The subject of my convocation talk at Berea College was drawn from my book Climbing Brandon: Science and Faith on Ireland's Holy Mountain. I started with the current tension between science and faith, which is probably greater than at any time since the late 19th century, and tried to show how a writer negotiates these troubled waters using the writer's craft.
Berea College is a remarkable institution, with a history of inclusiveness that goes back to pre-Civil War days when the school was the first in the South to educate blacks and white, women and men, together. It accepts only talented students of limited financial means, mainly from Appalachia. All students receive free tuition. Berea is probably the only college in America that turns away academically qualified students who can afford to pay. All students work to help defer room and board. The motto is: learning, labor and service.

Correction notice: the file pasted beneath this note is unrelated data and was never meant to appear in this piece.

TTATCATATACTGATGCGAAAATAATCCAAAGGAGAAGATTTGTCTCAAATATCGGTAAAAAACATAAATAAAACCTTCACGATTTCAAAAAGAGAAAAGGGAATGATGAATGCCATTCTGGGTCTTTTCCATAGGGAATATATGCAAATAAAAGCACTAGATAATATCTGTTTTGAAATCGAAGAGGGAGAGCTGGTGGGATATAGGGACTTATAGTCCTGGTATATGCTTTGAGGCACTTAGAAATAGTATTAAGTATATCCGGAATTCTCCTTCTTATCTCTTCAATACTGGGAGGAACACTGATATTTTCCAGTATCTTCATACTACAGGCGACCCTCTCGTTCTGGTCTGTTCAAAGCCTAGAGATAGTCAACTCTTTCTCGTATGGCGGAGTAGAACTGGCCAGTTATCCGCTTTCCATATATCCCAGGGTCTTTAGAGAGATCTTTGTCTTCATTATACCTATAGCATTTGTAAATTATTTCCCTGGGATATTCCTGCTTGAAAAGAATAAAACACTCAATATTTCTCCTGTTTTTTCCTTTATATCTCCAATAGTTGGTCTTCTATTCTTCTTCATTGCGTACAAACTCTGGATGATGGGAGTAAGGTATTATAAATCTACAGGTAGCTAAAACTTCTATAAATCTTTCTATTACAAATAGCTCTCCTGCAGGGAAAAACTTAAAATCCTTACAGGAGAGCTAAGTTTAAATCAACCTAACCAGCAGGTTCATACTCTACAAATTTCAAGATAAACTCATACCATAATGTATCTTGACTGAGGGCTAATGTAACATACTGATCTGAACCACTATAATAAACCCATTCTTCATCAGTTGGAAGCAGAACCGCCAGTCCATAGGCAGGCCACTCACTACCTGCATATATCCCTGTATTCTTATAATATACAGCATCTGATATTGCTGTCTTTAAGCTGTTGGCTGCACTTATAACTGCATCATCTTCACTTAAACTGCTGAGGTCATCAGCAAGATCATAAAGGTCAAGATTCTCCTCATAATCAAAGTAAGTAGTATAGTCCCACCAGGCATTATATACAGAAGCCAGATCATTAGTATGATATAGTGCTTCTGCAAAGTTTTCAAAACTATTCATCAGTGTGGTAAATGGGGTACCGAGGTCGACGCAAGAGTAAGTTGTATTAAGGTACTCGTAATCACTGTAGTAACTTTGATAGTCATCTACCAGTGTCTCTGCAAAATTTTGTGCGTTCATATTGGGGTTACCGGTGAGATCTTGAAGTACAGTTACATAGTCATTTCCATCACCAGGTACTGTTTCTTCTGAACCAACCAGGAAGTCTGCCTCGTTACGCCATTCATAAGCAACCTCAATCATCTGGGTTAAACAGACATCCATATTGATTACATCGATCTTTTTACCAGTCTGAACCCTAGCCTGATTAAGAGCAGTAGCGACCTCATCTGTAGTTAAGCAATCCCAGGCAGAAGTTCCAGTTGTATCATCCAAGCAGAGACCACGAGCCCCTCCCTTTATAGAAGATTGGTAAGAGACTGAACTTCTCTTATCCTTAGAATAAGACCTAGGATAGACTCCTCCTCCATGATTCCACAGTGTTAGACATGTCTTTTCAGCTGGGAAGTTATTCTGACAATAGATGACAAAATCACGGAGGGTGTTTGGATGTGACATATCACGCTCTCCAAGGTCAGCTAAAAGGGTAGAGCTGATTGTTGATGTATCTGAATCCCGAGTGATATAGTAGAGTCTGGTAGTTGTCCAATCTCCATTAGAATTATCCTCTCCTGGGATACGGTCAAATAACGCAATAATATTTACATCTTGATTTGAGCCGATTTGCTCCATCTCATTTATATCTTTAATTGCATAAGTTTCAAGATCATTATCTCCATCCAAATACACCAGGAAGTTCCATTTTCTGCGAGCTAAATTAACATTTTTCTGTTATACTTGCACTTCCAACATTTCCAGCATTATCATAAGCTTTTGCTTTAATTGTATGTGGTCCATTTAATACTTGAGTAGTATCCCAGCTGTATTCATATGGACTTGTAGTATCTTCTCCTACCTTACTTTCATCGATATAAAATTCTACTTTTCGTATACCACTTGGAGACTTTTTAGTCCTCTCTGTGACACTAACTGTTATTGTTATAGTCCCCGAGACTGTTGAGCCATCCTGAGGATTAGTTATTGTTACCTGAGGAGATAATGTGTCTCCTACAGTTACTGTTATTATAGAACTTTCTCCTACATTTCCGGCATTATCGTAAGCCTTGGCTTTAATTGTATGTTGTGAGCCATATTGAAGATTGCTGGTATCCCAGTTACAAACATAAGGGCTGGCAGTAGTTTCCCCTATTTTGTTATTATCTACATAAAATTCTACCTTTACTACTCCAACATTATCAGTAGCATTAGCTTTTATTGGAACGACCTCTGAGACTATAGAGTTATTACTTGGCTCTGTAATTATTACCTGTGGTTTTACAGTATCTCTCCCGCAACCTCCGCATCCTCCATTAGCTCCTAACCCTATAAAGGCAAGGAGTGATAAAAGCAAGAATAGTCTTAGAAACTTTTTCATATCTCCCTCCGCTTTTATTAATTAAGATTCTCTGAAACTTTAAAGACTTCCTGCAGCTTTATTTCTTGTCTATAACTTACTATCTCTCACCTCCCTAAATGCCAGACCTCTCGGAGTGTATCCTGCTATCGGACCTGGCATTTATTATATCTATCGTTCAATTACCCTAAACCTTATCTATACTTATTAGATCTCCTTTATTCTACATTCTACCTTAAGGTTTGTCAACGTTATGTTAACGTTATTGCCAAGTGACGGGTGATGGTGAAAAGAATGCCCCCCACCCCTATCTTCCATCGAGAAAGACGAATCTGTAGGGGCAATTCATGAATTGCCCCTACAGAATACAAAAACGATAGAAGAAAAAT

Berea calls itself a Christian College, but as you can see from its statement of Christian identity, there is no reference to doctrine or dogma, only to what the college's founder called the "gospel of impartial love."
The science faculty gave me a gracious reception and a tour of their educational facilities and ongoing research; quite impressive for a school of only 1500 students. During the two days of my visit, I had a sense of a community at home in their intellectual skins, and expecting the best of the rest of us.